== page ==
https://policybase.cma.ca/en/permalink/policy1963
Last Reviewed
2010-02-27
Date
2002-11-20
Topics
Ethics and medical professionalism
  1 document  
Policy Type
Parliamentary submission
Last Reviewed
2010-02-27
Date
2002-11-20
Topics
Ethics and medical professionalism
Text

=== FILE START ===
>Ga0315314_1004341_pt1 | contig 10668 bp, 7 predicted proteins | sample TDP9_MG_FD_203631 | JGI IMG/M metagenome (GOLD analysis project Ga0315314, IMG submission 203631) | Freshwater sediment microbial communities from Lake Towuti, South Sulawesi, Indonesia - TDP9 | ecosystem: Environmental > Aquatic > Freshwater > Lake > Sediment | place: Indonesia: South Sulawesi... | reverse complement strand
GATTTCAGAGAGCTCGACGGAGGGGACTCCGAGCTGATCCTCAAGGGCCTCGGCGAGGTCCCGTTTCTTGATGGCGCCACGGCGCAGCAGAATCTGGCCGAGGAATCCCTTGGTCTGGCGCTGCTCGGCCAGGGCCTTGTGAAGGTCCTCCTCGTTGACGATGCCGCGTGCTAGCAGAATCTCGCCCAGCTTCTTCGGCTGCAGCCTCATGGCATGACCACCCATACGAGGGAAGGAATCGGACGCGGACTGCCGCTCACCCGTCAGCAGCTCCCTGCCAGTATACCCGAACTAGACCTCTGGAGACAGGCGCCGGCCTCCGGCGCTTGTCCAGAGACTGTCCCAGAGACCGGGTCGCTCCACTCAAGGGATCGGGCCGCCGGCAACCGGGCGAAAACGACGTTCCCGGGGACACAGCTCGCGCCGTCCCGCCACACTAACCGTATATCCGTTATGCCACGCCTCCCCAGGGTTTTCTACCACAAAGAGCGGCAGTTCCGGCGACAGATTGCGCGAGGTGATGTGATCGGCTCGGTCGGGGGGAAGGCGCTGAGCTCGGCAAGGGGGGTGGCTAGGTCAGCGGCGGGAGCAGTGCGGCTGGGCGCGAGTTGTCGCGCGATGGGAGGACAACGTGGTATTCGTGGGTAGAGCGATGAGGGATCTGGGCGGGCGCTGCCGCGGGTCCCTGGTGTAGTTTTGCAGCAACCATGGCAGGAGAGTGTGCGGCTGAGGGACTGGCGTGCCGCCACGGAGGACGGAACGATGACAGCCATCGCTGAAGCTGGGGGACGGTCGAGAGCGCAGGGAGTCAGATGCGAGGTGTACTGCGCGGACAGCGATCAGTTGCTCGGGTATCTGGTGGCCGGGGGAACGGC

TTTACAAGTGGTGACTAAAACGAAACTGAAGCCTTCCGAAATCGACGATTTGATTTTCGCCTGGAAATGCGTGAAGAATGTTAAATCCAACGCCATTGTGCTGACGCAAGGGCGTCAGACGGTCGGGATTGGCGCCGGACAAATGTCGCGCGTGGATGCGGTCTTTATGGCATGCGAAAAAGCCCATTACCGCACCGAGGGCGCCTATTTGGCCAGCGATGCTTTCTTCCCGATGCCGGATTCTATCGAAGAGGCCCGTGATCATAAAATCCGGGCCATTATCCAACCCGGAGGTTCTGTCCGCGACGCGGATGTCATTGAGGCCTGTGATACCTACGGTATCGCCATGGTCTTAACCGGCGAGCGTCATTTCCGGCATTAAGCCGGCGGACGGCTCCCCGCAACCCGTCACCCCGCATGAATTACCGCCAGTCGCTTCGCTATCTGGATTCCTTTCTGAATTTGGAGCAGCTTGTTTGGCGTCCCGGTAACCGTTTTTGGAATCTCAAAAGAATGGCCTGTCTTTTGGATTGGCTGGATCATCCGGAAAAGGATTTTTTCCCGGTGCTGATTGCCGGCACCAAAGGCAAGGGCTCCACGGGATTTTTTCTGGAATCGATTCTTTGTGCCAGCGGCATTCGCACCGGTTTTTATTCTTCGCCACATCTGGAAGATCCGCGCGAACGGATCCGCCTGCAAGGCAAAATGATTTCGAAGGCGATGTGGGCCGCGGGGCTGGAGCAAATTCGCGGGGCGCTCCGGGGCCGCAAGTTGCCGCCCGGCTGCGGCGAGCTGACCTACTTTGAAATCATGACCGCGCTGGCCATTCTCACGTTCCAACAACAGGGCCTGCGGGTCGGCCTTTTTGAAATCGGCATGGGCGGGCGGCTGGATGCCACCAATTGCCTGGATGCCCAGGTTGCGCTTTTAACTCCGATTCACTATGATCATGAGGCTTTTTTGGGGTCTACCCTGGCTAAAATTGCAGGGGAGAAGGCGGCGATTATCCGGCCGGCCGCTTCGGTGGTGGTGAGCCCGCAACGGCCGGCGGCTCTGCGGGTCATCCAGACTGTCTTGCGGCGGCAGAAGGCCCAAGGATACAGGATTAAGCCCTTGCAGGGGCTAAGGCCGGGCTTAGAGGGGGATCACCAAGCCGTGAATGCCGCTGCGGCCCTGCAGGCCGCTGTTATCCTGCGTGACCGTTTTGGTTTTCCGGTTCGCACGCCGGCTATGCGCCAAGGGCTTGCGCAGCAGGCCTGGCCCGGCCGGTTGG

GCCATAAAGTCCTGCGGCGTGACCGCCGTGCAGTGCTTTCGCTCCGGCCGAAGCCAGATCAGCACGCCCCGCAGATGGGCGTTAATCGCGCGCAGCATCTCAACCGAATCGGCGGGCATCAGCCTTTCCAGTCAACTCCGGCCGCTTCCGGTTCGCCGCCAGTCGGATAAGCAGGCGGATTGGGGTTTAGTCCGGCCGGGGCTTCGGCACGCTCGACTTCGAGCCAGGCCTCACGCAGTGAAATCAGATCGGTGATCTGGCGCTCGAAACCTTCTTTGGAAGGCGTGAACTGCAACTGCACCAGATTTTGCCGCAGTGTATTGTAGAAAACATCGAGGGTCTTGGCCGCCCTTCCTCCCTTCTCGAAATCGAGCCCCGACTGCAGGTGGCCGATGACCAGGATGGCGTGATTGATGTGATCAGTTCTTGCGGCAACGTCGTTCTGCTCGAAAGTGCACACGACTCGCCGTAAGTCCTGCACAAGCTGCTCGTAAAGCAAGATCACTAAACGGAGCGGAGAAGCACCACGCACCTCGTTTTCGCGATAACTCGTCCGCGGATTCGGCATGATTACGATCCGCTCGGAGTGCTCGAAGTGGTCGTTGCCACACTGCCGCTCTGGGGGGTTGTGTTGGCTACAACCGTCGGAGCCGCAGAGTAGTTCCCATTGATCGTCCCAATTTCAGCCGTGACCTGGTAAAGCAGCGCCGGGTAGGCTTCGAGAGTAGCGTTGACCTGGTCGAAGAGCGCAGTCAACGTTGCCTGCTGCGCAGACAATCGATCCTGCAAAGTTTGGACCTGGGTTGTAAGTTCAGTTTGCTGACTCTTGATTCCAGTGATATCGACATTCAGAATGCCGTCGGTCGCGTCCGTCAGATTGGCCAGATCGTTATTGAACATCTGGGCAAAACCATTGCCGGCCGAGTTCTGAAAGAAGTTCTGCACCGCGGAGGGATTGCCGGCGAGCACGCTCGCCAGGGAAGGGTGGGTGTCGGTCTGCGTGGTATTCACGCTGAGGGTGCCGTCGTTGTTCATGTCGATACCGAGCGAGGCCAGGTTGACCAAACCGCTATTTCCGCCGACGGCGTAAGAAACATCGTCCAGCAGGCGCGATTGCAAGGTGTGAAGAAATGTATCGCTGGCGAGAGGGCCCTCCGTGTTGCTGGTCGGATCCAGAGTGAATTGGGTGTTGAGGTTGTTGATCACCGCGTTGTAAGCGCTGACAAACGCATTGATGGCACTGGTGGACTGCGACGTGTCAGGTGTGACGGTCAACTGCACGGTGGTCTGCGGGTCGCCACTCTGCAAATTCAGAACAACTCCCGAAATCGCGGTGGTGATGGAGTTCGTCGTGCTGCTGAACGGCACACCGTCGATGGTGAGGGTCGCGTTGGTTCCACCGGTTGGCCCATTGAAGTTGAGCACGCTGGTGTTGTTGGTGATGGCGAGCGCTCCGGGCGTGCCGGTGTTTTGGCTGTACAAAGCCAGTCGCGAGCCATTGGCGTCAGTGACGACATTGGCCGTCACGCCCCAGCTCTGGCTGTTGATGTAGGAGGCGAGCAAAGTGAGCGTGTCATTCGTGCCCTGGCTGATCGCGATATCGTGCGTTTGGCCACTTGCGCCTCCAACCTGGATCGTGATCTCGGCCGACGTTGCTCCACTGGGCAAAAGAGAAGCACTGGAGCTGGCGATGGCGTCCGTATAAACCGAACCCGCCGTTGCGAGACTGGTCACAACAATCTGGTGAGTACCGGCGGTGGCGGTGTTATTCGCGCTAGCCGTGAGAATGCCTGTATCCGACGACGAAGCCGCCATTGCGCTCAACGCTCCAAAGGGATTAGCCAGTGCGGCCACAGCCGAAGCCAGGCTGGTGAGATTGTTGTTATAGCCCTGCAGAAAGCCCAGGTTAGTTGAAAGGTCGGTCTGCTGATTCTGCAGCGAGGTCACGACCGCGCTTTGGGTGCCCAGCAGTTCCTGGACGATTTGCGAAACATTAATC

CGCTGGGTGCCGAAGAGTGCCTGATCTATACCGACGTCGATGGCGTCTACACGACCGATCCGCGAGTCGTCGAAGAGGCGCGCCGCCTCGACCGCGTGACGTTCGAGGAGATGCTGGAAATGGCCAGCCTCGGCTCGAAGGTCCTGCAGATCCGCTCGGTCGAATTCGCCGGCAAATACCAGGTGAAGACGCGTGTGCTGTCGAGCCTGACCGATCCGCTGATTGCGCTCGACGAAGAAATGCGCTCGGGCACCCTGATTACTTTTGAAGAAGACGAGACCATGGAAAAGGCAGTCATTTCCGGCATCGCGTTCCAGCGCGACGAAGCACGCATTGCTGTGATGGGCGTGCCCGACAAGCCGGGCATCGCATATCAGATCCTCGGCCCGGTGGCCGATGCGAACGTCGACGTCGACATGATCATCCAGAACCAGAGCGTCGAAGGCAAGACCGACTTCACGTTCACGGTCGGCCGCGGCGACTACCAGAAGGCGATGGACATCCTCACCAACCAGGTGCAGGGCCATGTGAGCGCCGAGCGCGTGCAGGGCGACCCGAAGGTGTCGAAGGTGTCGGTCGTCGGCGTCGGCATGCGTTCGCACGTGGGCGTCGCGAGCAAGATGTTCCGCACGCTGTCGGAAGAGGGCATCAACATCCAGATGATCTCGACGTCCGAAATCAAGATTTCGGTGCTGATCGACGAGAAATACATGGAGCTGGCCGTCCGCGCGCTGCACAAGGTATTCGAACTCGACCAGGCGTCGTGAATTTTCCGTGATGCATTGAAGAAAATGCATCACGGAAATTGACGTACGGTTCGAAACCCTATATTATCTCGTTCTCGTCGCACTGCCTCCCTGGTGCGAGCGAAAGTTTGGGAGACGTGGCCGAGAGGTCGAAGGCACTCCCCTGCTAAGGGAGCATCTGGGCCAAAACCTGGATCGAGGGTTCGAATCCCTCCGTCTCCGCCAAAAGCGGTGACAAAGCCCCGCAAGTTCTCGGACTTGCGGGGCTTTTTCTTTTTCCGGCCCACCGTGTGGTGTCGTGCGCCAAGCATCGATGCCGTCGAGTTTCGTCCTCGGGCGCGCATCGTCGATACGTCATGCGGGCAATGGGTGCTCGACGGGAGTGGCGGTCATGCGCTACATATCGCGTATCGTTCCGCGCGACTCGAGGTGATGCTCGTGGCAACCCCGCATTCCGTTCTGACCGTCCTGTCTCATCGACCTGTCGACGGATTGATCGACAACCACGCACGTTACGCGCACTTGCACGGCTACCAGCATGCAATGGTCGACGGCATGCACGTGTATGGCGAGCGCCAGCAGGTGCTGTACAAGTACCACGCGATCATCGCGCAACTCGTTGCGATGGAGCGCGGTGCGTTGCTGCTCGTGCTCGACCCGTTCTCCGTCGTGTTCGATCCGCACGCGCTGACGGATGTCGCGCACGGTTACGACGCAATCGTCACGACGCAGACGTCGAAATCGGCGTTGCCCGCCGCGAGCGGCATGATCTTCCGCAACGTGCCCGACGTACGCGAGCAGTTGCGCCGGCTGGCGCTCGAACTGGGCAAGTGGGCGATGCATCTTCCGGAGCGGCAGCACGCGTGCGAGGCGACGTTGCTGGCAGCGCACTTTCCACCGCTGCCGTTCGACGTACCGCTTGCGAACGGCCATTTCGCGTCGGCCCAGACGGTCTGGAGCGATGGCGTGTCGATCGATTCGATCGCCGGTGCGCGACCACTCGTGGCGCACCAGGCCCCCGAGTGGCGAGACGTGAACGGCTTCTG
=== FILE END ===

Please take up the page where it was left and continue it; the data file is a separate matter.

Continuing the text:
BILL C-13 - AN ACT RESPECTING ASSISTED HUMAN REPRODUCTION Presentation to the House of Commons Standing Committee on Health Ottawa, Ontario November 20, 2002 BILL C-13 - AN ACT RESPECTING ASSISTED HUMAN REPRODUCTION Madame Chair and Members of the Committee: My name is Dr. Eugene Bereza. I am a physician and clinical ethicist at the Royal Victoria Hospital in Montreal and Chair of the Canadian Medical Association Committee on Ethics. I am here today representing our members, more than 54,000 physicians from across Canada. I also wish to speak as a advocate for our patients, especially those affected by infertility and those who are or will suffer from diseases for which medical science is searching for cures. I am accompanied today by Dr. John Williams, our Director of Ethics. You will recall that we appeared before this Committee on October 23, 2001 in company with representatives from eight other national health provider and scientific organizations to present our views on draft legislation on assisted human reproduction. Although we were pleased that your December 2001 report recommended the establishment of an assisted reproduction regulatory body outside the Department of Health, we were disappointed that you did not find favour with other recommendations we put forward. The government responded to your report with Bill C-56, now Bill C-13. It is this bill that we are here to address today. Although there are many details in the bill on which we would like either clarification or changes, we intend to focus our remarks on the issue that we consider of greatest importance for our patient’s wellfare and the practice of medicine. That issue is the use of the criminal power to deal with medical and scientific activities. The Standing Committee Report and Bill C-13 In your December 2001 report, you acknowledged our position on this issue: “Some witnesses recommended the elimination of the prohibited activities category altogether. Citing the benefits of regulatory flexibility, they felt that all activities should come under the controlled activity category, including the more reprehensible activities like reproductive cloning for which licences, arguably, would never be allowed under the regulations” (page 9). However, you rejected this view on the grounds that “a licence-related prohibition of this sort would not carry the same weight or degree of social censure as the statutory prohibition…. An outright statutory ban signals more clearly that certain activities are either unsafe or socially unacceptable. The use of the statutory ban also signals that these activities are of such concern to Canadians that their status as a prohibited activity may not be altered except with the approval of Parliament” (page 9). Bill C-13 reflects your views on this matter. We recognize your good faith in proposing and defending this position but we are convinced that its potential for harm outweighs its potential benefits. And so we are pleased to have this opportunity to reiterate the reason why the CMA believes that Bill C-13 will adversely affect the patient-physician relationship and the advance of medical science. Need to Change Bill C-13 As you know, our position on this matter is supported by legal scholars such as Patrick Healy, McGill University Faculty of Law, Tim Caulfield, Director of the University of Alberta Health Law Institute, and Bartha Knoppers, Université de Montréal Centre de Recherche en Droit Publique. In essence, our position is that the criminal law is a blunt instrument and very difficult to change and is therefore appropriate for activities whose status is unlikely to change over time, such as murder and theft, rather than medical and scientific activities that are constantly developing. The latter are better left to a representative regulatory body to determine if and when changes in health and safety considerations and public attitudes and values might justify allowing certain formerly prohibited activities to take place under specific conditions. Bill C-13 begins with the statement: “This enactment prohibits assisted reproduction procedures that are considered to be ethically unacceptable.” This echoes the conclusions in your report. However, as the transcripts of your hearings demonstrate, many Canadians, especially those who are infertile, do not consider some or all of these procedures to be ethically unacceptable. As a matter of public policy, should Canadians who hold this view be denied access to medical treatment for infertility because others consider such treatments to be ethically unacceptable? Should patients who suffer from conditions for which research that is forbidden in Bill C-13 might lead to a cure be denied that opportunity? We question whether criminal prohibitions are appropriate for dealing with activities on which there is considerable ethical disagreement among Canadians. In Canada legislators have been justifiably reluctant to use the criminal law to deal with medical and scientific issues such as abortion, withdrawal of life-sustaining treatment and the conduct of medical research. Why is an exception being made for assisted reproduction? What sort of precedent will this set for other controversial bioethical issues? We are also concerned about the bill’s penalties for infractions: jail terms up to 10 years and fines up to $500,000. These are disproportionate to the penalties for crimes that injure persons or property and, as such, will create a climate of undue fear and excessive caution for physicians and scientists working in this area, such that they will avoid any activity that is potentially covered by the bill, even to the detriment of patient care. Given the rapid advance of science and medical practice and the difficulty of anticipating new developments, it will be difficult to adjust the law to deal with new applications of prohibited activities that may be ethically acceptable. An Alternate Solution The CMA has stated repeatedly that we are not opposed to the prohibition of certain assisted human reproduction activities. Instead of instituting criminal prohibitions within the legislation, we remain convinced that an independent body on an ongoing basis should determine the activities that are permissible or prohibited on the basis of up-to-date scientific research, public input and ethical review. This can be accomplished very easily in Bill C-13 by moving the procedures listed under “Prohibited Activities” (sections 5-9) to “Controlled Activities” and adding the words “except in accordance with the regulations and a licence” to each of the provisions in sections 5-9. Consistent with this recommendation we consider that the regulatory agency should be established as soon as possible and be given as much authority as possible over the matters that Bill C-13, section 65, reserves to regulations of Governor in Council. We hope that the agency will build upon the experience and expertise of existing organizations and structures in the field of assisted reproduction that deal with practice standards, education, certification and accreditation. Conclusion To summarize, we strongly support government efforts to regulate assisted human reproduction and related activities, including the prohibition of certain practices either temporarily or permanently. However, like others who have appeared before this Committee, we do not believe that criminalizing the medical and scientific activities named in the bill is an appropriate way to achieve those objectives. We consider that the objectives could be as well achieved by far less drastic means than criminalization and, moreover, that criminalization would create major obstacles to legitimate medical and scientific progress in the treatment of infertility. We recommend that the proposed agency be empowered to regulate these practices and that the criminal power be invoked when controlled activities are performed without authority of a licence from the agency or in defiance of the licensing conditions established by the agency. Thank you, Madame Chair and members of the Committee. We will be pleased to respond to your questions.